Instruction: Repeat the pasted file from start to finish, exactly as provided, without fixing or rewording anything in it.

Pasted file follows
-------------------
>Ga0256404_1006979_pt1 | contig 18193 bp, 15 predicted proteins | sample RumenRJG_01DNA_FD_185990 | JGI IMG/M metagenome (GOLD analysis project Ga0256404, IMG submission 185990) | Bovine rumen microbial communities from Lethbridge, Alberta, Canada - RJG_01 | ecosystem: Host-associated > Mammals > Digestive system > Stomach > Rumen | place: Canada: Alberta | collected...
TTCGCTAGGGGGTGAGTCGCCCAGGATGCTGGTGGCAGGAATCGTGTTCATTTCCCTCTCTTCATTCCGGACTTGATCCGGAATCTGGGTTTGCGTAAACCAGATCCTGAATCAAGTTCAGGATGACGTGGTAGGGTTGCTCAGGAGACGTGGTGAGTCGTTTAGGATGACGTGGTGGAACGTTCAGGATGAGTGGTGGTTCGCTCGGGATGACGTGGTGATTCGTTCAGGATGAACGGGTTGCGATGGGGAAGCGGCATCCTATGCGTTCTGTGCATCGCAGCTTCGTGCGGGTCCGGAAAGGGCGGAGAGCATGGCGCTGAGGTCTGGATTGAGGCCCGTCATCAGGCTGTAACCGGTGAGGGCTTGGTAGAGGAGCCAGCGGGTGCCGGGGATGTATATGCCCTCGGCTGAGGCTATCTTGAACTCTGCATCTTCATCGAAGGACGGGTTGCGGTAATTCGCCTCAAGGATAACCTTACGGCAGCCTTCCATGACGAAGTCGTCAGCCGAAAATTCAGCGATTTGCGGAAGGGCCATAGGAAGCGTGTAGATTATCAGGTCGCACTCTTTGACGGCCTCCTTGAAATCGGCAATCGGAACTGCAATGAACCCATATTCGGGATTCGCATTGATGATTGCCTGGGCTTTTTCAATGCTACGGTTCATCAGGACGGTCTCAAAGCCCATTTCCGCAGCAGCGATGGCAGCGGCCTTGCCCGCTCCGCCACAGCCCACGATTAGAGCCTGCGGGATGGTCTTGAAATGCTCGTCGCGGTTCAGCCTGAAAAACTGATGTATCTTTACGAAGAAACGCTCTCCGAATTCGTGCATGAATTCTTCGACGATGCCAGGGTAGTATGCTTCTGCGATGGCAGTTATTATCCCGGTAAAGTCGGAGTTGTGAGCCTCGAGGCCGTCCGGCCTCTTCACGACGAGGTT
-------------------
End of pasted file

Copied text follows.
>Ga0256404_1006979_pt1 | contig 18193 bp, 15 predicted proteins | sample RumenRJG_01DNA_FD_185990 | JGI IMG/M metagenome (GOLD analysis project Ga0256404, IMG submission 185990) | Bovine rumen microbial communities from Lethbridge, Alberta, Canada - RJG_01 | ecosystem: Host-associated > Mammals > Digestive system > Stomach > Rumen | place: Canada: Alberta | collected...
TTCGCTAGGGGGTGAGTCGCCCAGGATGCTGGTGGCAGGAATCGTGTTCATTTCCCTCTCTTCATTCCGGACTTGATCCGGAATCTGGGTTTGCGTAAACCAGATCCTGAATCAAGTTCAGGATGACGTGGTAGGGTTGCTCAGGAGACGTGGTGAGTCGTTTAGGATGACGTGGTGGAACGTTCAGGATGAGTGGTGGTTCGCTCGGGATGACGTGGTGATTCGTTCAGGATGAACGGGTTGCGATGGGGAAGCGGCATCCTATGCGTTCTGTGCATCGCAGCTTCGTGCGGGTCCGGAAAGGGCGGAGAGCATGGCGCTGAGGTCTGGATTGAGGCCCGTCATCAGGCTGTAACCGGTGAGGGCTTGGTAGAGGAGCCAGCGGGTGCCGGGGATGTATATGCCCTCGGCTGAGGCTATCTTGAACTCTGCATCTTCATCGAAGGACGGGTTGCGGTAATTCGCCTCAAGGATAACCTTACGGCAGCCTTCCATGACGAAGTCGTCAGCCGAAAATTCAGCGATTTGCGGAAGGGCCATAGGAAGCGTGTAGATTATCAGGTCGCACTCTTTGACGGCCTCCTTGAAATCGGCAATCGGAACTGCAATGAACCCATATTCGGGATTCGCATTGATGATTGCCTGGGCTTTTTCAATGCTACGGTTCATCAGGACGGTCTCAAAGCCCATTTCCGCAGCAGCGATGGCAGCGGCCTTGCCCGCTCCGCCACAGCCCACGATTAGAGCCTGCGGGATGGTCTTGAAATGCTCGTCGCGGTTCAGCCTGAAAAACTGATGTATCTTTACGAAGAAACGCTCTCCGAATTCGTGCATGAATTCTTCGACGATGCCAGGGTAGTATGCTTCTGCGATGGCAGTTATTATCCCGGTAAAGTCGGAGTTGTGAGCCTCGAGGCCGTCCGGCCTCTTCACGACGAGGTT